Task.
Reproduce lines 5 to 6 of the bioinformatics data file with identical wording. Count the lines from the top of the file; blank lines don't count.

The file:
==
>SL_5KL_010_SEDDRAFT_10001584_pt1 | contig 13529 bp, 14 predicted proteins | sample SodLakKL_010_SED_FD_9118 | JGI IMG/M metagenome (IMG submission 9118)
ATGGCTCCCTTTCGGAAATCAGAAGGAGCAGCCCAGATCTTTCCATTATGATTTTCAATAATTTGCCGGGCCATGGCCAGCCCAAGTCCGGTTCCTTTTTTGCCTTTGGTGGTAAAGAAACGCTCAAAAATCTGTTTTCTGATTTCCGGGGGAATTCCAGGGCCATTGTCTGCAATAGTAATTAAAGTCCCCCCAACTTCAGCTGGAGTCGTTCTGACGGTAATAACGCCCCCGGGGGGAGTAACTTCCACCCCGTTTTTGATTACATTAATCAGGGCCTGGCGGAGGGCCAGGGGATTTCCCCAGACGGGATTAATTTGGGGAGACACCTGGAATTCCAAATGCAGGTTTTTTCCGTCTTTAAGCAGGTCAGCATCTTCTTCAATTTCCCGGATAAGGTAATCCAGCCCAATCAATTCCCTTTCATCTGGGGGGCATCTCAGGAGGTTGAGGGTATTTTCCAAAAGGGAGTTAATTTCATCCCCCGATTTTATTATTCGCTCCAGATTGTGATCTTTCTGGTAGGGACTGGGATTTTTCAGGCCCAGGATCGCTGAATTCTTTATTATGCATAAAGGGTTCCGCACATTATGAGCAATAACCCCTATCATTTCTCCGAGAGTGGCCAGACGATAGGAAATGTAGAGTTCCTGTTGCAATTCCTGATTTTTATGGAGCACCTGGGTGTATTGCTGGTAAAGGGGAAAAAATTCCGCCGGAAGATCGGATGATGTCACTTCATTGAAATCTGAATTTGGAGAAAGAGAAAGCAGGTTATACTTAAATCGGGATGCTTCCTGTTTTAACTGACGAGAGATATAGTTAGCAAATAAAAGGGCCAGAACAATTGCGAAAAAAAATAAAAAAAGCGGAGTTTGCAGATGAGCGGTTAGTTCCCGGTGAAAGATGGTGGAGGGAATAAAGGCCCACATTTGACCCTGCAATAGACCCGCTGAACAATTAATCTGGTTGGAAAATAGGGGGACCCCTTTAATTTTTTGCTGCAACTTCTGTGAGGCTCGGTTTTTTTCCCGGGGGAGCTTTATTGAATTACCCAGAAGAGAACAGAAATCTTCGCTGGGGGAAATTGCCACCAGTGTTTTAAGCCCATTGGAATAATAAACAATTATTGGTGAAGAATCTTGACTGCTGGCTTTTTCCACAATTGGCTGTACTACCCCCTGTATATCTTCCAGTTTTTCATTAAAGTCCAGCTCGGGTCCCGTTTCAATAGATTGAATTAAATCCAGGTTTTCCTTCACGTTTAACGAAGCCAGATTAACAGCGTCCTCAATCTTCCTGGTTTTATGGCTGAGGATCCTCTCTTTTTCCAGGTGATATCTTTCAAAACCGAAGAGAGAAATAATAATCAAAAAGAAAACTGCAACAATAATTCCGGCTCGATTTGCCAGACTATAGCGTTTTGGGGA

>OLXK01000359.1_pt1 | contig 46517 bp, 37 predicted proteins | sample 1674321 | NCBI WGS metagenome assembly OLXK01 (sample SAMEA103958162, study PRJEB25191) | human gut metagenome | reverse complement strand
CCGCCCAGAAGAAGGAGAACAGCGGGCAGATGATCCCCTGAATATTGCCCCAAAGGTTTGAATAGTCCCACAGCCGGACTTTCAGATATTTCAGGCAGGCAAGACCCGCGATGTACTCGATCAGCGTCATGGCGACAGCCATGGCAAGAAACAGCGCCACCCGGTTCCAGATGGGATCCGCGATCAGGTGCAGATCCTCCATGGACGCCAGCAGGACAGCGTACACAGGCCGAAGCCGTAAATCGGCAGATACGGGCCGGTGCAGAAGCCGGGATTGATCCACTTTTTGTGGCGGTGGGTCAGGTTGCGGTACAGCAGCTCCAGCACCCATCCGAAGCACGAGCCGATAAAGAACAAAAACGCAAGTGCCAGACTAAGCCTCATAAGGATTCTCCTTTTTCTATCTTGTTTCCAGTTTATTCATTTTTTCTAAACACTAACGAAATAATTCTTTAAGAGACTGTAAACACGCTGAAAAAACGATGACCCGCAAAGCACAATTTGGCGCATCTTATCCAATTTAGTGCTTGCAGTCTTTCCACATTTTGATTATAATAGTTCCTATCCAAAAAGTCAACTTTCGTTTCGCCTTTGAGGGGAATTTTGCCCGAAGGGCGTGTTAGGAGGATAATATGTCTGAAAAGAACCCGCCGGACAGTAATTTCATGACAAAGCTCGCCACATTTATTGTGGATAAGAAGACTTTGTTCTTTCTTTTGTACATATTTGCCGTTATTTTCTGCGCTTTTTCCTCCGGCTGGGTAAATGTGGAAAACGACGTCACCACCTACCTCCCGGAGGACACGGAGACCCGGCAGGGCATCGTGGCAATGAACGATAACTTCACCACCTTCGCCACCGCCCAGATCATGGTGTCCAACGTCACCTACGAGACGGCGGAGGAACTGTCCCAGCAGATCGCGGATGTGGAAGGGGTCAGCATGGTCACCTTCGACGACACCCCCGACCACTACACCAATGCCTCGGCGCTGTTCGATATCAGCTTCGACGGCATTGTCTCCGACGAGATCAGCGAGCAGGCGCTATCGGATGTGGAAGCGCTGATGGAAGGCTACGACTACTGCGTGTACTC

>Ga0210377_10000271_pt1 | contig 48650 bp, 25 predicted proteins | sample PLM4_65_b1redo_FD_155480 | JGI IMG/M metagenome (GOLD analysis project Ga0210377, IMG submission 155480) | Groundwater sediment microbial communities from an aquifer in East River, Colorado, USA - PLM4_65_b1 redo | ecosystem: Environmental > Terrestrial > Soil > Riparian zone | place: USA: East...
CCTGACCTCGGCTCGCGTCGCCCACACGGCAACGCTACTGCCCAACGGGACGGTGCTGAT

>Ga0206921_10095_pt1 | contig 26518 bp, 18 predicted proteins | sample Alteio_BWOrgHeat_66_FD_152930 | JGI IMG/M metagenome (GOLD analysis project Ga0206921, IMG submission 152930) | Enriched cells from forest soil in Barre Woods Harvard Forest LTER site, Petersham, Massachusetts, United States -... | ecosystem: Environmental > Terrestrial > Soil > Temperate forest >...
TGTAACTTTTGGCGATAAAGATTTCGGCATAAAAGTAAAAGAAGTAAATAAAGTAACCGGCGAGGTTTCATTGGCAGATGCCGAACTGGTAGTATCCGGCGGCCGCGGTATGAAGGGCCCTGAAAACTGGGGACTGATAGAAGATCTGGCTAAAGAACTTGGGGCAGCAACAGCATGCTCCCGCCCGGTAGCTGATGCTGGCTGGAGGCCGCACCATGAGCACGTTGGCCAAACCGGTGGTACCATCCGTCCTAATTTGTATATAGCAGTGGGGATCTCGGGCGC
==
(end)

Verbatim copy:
>Ga0210377_10000271_pt1 | contig 48650 bp, 25 predicted proteins | sample PLM4_65_b1redo_FD_155480 | JGI IMG/M metagenome (GOLD analysis project Ga0210377, IMG submission 155480) | Groundwater sediment microbial communities from an aquifer in East River, Colorado, USA - PLM4_65_b1 redo | ecosystem: Environmental > Terrestrial > Soil > Riparian zone | place: USA: East...
CCTGACCTCGGCTCGCGTCGCCCACACGGCAACGCTACTGCCCAACGGGACGGTGCTGAT